Your game may use target numbers, level of risks, outcome ranks, or another mechanism. What are minor, low-level penalties in your RPG are the minor penalties for mission stress.

  • 1 Mission Stress: You are starting to feel the pressure. Take minor penalties when you need to concentrate and on high difficulty tasks.

  • 2 Mission Stress: Half of your time is gone! The stress ramps up. Take moderate penalties when concentration is needed, minor penalties on most other efforts. But gain minor bonuses when directly trying to reach or confront your mission's climax, focusing under pressure.

  • 3 Mission Stress: Midnight is fast approaching! It is all too much as you race against time. Take major penalties when trying to concentrate and moderate penalties on most actions. But also gain moderate bonuses when trying to reach or facing the climax of your quest, focused to obsession.


Midnight is when the clock expires. Your mission fails and you pay the price. Consider the consequences, both directly for the protagonists and for the world around them.

You may instead introduce complications and costs creating a revised mission with more difficulty and risk. The kidnapped prince is moved to a more secure location and their page is killed, for example.

Follow-up quests should start the clock at 2 o'clock, rather than Noon. Any further "second chances" should add another two hours to the starting time.

Using this model, characters are usually limited to three "second chances", the last chance starting at 6 o'clock. If characters are limited to two regrouped attempts, the first new attempt should start at 3 o'clock and the second at 6 o'clock. If they are limited to only one additional chance, start at 3 or 6 o'clock, depending on pressure level desired.

The ability to accept partial consequences and try again with an advanced clock depends on there being reasonable escalations possible. If there is no way to impose a partial cost, higher stakes, and/or greater difficulty, the full consequences of mission failure come to pass. There is nowhere else to go.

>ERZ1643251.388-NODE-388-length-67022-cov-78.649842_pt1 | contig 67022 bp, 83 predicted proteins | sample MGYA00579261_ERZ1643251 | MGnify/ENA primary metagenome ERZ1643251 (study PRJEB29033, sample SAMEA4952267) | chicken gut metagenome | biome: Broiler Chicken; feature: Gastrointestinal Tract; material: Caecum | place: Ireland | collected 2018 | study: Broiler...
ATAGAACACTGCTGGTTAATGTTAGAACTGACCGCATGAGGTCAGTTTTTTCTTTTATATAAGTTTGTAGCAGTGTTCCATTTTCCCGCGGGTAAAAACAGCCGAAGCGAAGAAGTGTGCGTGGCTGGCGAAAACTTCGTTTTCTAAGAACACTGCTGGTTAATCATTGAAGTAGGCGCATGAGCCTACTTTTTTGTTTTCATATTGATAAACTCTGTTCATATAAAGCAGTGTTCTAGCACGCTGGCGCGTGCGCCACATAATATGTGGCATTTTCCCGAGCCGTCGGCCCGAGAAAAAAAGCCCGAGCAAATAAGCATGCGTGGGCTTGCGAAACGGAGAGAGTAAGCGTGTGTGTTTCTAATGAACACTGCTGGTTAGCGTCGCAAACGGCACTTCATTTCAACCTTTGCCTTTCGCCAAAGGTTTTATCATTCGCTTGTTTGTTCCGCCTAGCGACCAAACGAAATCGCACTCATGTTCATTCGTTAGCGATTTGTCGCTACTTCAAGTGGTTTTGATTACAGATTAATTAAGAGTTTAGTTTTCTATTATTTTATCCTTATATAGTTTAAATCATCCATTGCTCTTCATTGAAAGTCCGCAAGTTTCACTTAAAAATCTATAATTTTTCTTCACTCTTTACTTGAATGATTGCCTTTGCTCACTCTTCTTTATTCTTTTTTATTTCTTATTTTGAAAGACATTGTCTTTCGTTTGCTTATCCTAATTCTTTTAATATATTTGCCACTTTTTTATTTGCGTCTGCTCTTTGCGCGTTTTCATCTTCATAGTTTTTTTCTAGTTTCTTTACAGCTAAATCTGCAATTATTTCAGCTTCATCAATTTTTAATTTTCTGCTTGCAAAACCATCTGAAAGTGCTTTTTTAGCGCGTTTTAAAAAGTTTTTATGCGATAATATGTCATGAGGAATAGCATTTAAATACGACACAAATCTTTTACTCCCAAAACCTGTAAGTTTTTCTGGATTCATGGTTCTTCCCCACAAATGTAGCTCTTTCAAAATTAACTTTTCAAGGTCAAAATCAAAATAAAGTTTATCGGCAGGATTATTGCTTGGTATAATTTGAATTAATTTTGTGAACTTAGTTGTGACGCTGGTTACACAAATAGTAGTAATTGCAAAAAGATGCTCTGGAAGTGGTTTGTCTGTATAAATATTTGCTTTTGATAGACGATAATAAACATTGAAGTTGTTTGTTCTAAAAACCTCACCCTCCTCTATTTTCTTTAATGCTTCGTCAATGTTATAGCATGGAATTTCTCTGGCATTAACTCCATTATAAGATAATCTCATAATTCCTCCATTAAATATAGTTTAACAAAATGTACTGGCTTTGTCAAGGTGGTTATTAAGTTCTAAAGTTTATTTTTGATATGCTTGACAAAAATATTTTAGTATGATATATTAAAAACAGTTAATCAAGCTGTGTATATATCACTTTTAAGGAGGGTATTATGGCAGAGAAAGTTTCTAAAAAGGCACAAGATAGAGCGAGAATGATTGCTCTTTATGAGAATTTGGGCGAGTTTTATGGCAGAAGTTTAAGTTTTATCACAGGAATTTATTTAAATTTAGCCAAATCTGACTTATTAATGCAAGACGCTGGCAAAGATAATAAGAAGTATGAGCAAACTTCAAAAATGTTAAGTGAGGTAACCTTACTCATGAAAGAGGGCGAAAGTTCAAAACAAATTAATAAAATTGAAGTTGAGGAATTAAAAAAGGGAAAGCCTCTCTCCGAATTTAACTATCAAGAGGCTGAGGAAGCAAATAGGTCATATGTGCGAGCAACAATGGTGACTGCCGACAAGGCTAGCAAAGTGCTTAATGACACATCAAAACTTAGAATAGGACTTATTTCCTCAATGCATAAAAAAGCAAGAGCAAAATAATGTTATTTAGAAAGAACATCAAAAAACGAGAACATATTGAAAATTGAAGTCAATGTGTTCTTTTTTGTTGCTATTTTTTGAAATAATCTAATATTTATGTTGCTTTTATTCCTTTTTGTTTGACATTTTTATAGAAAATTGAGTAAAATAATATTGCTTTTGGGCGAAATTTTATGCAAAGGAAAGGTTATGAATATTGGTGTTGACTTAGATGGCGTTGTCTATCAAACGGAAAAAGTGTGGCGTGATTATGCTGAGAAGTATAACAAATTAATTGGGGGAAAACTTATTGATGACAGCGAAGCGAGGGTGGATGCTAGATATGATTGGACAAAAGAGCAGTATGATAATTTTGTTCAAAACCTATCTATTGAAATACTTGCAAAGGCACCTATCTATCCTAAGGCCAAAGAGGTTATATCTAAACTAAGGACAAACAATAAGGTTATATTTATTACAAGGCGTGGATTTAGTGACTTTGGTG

The main exception is if a great personal sacrifice or extreme cost may be able to buy a delay. In that instance, instead wind back the clock up to six hours to reflect the time bought.



Temptation is how strongly you feel the call of Corruption and the lure of its promises. It is insidious and manipulative.

Temptation goes from 1-10. At 10, it resets to 1 and 1 Corruption is gained. For a shorter game or playthrough, the rollover cap may be reduced to 5 or 7. If you reduce the cap, the temptation effects trigger at 1, 2, 3, 4, and 5.

Temptation is a lesser rating and reflects the give and take of corrupting events and positive influences.

Gaining Temptation

  • +1 to 7: Loved one or close connection is injured, killed, lured into evil, or damned.

  • +1 to 7: A deal made with a demon, ghost, murderer or other wicked or corrupting entity.

  • +1 to 5: Serious failure on a case or mission.

  • +1 to 3: Allowing innocents to be harmed or injured.

  • +3 to 5: Allowing innocents to be taken, damned, or killed.

  • +1 to 3: Using the benefits of corruptions (if any).

  • +1 to 7: Uncovering forbidden knowledge, dark magic, or tempting uses for corrupt methods and works.

Losing Temptation

  • -1 to 5: Saving an innocent from evil forces and the corrupted.

  • -1 to 5: Banishing demons, dark spirits, and other such entities.

  • -1 to 3: Exiling or eliminating corrupt leaders and spies.

  • -1 to 2: Supporting other soldiers in the war against evil.

  • -1 to 5: Discovering major and use information related to anti-corruption and good forces and methods.